• image_08

    Stop SB128

    logo

    WHAT IS THE FOREX RATES TABLE?

    S​B 128, the “suicide bill,” is a bill currently before the California State legislature. The bill seeks to legalize a doctor prescribed overdose of pills for the purpose of committing suicide at the time and location of your choosing.

    Proponents seek to alleviate suffering, but the contents are far more radical than the simple title suggests… SB 128 is “a hard pill to swallow.”

    » The Facts of SB128

    » The Latest News

    » How You Can Help

    Contact Your Legislator

    Enter your address and we will find your state representatives


Assisted suicide legislation has been attempted over 100 times in the past 20 years but is only legal in 3 states.  Legislators and voters alike know assisted suicide is bad for healthcare.


Six-month “terminal” prognoses are arbitrary.  Very often patients outlive that prediction and sometimes overcome their illnesses completely.


Legalizing suicide for the terminally ill and disabled, while offering anti-suicide resources for the rest of the population, teaches that the lives of the ill and disabled do not matter to our society.


Suicide requests are most often a result of depression or mental illness, in people with terminal illness the same as the rest of the population.


There is no requirement that anyone be with the patient at the time the medication is taken.  Sometimes, the medication leads to complications, pain, severe discomfort, or does not result in death.


SB 128 does not require that a patient inform family members of the request for overdose medication to commit suicide.


There must be two witnesses to a patient’s request for overdose medication for suicide.  One can be an heir and one can be a representative of the nursing home or medical care provider.  There is no safeguard against coercion.


Overdose amounts of medication can arrive at a patient’s home through the mail with no safeguard as to who accepts the package or whether the ill or disabled person ingests the medication through his or her own will or is given it by someone else.

Background Image

Doctor’s Oath

Hippocratic Oath

With regard to healing the sick, I will devise and order for them the best diet, according to my judgment and means; and I will take care that they suffer no hurt or damage.

Frequently Asked Questions

What can I do to stop Physician-Assisted Suicide?

Stand up for the lives of our frail elderly and infirm by encouraging your legislators to vote NO on physician-assisted suicide. Find your legislator here.

What is the view of the medical profession?

The American Medical Association holds that “physician-assisted suicide is fundamentally incompatible with the physician’s role as healer.” The AMA, along with the American Nurses Association, American Psychiatric Association and dozens of other medical groups, have urged the Supreme Court to uphold laws against assisted suicide, arguing that the power to assist in taking patients’ lives is “a power that most health care professionals do not want and could not control.”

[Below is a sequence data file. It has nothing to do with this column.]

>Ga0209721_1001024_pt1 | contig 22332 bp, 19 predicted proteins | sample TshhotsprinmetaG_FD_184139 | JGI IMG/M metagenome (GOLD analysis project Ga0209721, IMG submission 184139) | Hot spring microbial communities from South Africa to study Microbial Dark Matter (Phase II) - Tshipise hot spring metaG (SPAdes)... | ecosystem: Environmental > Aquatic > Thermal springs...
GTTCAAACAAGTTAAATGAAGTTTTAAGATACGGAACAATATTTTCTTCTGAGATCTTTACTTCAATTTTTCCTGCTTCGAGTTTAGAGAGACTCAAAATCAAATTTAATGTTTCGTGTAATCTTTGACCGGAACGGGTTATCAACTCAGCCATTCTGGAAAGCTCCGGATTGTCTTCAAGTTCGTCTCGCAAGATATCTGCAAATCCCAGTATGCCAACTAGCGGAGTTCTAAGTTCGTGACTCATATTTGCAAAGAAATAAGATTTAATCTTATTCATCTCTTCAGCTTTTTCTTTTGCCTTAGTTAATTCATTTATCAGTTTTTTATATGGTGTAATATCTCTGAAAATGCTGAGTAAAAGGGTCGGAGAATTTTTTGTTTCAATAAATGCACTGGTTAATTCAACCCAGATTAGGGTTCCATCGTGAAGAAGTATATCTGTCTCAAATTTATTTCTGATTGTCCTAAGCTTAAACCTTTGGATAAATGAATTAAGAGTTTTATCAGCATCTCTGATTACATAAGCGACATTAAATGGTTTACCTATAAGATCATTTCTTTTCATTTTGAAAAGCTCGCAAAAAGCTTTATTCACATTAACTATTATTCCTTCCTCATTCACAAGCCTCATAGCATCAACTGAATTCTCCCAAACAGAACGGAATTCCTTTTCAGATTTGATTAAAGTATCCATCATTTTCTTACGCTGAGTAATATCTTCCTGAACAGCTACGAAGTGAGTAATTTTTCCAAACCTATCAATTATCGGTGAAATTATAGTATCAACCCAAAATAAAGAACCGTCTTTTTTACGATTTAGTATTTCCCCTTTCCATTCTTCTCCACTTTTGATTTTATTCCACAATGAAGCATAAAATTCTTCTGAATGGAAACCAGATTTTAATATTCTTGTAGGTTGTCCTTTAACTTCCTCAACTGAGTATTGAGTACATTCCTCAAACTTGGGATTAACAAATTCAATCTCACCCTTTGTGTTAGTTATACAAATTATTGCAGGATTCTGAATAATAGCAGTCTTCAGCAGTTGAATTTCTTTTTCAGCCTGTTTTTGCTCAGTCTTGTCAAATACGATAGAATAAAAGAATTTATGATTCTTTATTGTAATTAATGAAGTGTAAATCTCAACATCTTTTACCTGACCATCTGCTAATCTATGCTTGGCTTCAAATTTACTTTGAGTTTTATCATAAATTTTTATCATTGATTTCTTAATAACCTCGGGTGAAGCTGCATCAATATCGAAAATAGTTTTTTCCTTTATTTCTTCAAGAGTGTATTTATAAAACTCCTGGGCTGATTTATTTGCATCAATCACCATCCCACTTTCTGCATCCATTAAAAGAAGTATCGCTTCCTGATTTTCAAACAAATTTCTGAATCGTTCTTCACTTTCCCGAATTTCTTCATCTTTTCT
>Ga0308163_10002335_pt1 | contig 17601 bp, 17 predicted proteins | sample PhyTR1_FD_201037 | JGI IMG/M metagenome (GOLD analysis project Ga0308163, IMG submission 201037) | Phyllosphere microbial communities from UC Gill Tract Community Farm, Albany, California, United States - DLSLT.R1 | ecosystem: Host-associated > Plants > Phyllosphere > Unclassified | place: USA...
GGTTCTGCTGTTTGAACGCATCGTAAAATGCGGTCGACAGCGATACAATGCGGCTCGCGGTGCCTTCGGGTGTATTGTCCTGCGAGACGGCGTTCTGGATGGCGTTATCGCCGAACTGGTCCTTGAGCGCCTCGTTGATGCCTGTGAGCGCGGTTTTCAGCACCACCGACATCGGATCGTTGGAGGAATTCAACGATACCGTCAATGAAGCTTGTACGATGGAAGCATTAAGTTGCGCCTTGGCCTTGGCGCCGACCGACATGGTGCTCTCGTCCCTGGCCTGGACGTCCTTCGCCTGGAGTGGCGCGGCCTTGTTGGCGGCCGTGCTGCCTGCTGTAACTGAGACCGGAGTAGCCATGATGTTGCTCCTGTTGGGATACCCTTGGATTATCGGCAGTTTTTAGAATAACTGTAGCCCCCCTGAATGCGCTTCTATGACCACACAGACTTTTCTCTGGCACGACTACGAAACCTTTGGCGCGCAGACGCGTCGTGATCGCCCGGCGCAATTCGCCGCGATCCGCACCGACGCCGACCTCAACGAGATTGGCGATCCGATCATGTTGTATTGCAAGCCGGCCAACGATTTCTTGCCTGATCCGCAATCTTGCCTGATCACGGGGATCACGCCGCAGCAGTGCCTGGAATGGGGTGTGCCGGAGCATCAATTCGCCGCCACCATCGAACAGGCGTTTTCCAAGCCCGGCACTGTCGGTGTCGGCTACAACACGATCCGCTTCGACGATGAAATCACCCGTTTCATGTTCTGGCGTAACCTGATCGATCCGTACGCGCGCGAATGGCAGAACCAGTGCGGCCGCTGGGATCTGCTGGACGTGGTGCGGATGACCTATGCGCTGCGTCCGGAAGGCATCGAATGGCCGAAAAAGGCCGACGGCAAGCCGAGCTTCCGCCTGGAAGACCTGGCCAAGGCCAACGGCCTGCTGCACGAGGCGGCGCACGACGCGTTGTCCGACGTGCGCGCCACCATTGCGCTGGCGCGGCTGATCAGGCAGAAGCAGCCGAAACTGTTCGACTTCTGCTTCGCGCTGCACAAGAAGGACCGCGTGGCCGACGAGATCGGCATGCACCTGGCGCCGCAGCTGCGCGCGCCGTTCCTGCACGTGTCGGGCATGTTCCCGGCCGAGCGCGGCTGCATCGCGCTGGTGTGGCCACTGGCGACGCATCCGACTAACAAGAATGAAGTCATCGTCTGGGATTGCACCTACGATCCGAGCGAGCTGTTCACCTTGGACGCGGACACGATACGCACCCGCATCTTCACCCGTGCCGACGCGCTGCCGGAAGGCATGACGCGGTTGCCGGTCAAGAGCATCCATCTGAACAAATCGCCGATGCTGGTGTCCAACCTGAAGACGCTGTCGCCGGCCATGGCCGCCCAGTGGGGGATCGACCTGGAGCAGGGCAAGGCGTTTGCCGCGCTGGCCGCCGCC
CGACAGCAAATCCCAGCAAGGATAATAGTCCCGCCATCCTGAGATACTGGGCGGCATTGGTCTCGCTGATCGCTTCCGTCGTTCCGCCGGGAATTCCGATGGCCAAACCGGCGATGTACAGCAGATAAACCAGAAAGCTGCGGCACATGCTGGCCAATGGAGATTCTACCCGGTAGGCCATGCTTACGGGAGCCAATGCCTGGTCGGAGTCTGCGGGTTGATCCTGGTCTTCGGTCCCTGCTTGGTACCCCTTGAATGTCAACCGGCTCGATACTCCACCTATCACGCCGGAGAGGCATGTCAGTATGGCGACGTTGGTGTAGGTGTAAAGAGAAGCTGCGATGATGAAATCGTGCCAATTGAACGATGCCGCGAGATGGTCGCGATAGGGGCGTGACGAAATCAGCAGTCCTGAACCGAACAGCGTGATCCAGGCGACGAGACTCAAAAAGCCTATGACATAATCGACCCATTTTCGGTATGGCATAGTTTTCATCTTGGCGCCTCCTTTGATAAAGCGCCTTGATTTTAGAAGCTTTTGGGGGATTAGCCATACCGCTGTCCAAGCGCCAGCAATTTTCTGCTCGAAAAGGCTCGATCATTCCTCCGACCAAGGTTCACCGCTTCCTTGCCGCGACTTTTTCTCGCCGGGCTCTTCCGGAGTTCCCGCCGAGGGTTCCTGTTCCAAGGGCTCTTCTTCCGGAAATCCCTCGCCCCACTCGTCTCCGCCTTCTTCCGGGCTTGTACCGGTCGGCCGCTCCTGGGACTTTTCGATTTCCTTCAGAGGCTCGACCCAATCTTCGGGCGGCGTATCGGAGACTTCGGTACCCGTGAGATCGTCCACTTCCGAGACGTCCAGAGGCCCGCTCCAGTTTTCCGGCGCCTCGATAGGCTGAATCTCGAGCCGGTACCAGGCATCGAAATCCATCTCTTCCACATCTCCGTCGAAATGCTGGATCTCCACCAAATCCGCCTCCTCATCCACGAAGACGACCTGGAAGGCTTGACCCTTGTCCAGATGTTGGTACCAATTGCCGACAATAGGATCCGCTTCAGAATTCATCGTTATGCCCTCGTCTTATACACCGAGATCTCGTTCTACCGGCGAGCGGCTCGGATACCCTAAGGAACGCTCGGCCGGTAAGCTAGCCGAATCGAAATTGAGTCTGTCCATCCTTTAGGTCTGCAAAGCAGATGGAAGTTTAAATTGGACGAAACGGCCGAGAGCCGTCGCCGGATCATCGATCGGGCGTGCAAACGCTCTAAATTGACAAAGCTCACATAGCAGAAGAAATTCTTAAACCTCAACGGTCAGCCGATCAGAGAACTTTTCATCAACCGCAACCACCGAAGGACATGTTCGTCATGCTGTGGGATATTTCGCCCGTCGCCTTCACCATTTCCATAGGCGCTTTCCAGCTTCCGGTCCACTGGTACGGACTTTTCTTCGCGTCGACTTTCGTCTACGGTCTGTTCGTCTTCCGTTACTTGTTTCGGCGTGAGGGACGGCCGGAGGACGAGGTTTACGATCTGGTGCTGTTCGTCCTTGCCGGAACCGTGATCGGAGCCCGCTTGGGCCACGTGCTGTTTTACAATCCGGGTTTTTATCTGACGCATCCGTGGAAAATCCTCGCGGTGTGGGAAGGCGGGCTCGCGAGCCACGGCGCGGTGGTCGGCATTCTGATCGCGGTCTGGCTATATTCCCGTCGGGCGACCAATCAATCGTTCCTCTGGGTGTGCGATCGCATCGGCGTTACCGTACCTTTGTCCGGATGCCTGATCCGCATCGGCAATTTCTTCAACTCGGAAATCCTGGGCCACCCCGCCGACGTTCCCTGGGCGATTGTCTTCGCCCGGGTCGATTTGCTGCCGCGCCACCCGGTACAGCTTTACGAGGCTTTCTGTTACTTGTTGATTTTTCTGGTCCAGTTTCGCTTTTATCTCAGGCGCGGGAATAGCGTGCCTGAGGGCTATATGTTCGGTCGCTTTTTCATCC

Doesn’t assisted suicide allow people to die when they choose, surrounded by family?

Only patients who have a terminal prognosis, prediction of fewer than 6 months to live, can avail of physician-assisted suicide. But, many, many patients given this prognosis live longer than 6 months. It is not an exact science. SB 128 does not require patients to inform their families of their suicide wishes when obtaining the overdose medication. There is no requirement for witnesses or assistance while taking the medication and dying.

Why are people with disabilities worried about assisted suicide?

The disabled experience prejudicial attitudes on the part of able-bodied people, including physicians, who incorrectly assume they have little or no “quality of life.” Such prejudices could easily lead families, physicians and society to encourage death for people who are depressed and emotionally vulnerable as they adjust to life with a serious illness or disability. In this instance, how can we say suicide is a “free choice”?

Background Image

Doctor’s Oath

Hippocratic Oath

Nor shall any man’s entreaty prevail upon me to administer poison to anyone; neither will I counsel any man to do so.

The Latest

  • March 27, 2015

    Raleigh Seminarian with terminal brain cancer responds to Brittany Maynard

    Philip Johnson, a 30-year-old Catholic seminarian from the Diocese of Raleigh who has terminal brain cancer, has written an article responding to Brittany Maynard, the 29-year-old woman who has publicly stated her plan to commit suicide due to the fact that she has a terminal brain cancer. Johnson is vocal about his disagreement that suicide...

  • March 27, 2015

    Lauren Hill’s story bearing fruits for DIPG research

    3_Hill-parents

    The bright lights of national media rarely focus on Division III college basketball, but on Nov. 2, 116 members of said media were credentialed for a Mount St. Joseph University women’s basketball game. The attention had little to do with the actual contest between The Mount and Hiram College (a 66-55 MSJ victory played at...

  • March 27, 2015

    Stricken by Cancer, Defined by Faith

    JoeHall

    Peter DeMarais parked in front of the two-story house on Manomin Avenue in St. Paul. He bypassed the front gate and swung around to the back, gave a quick knock on the door, then ducked in before anyone answered. In the hallway, he met the owners of the home, Nick and Natalie Hall, members of...

Contact Your Legislator

Enter your address and we will find your state representatives

Background Image

Subscribe to stay informed

You Can Help Spread the Word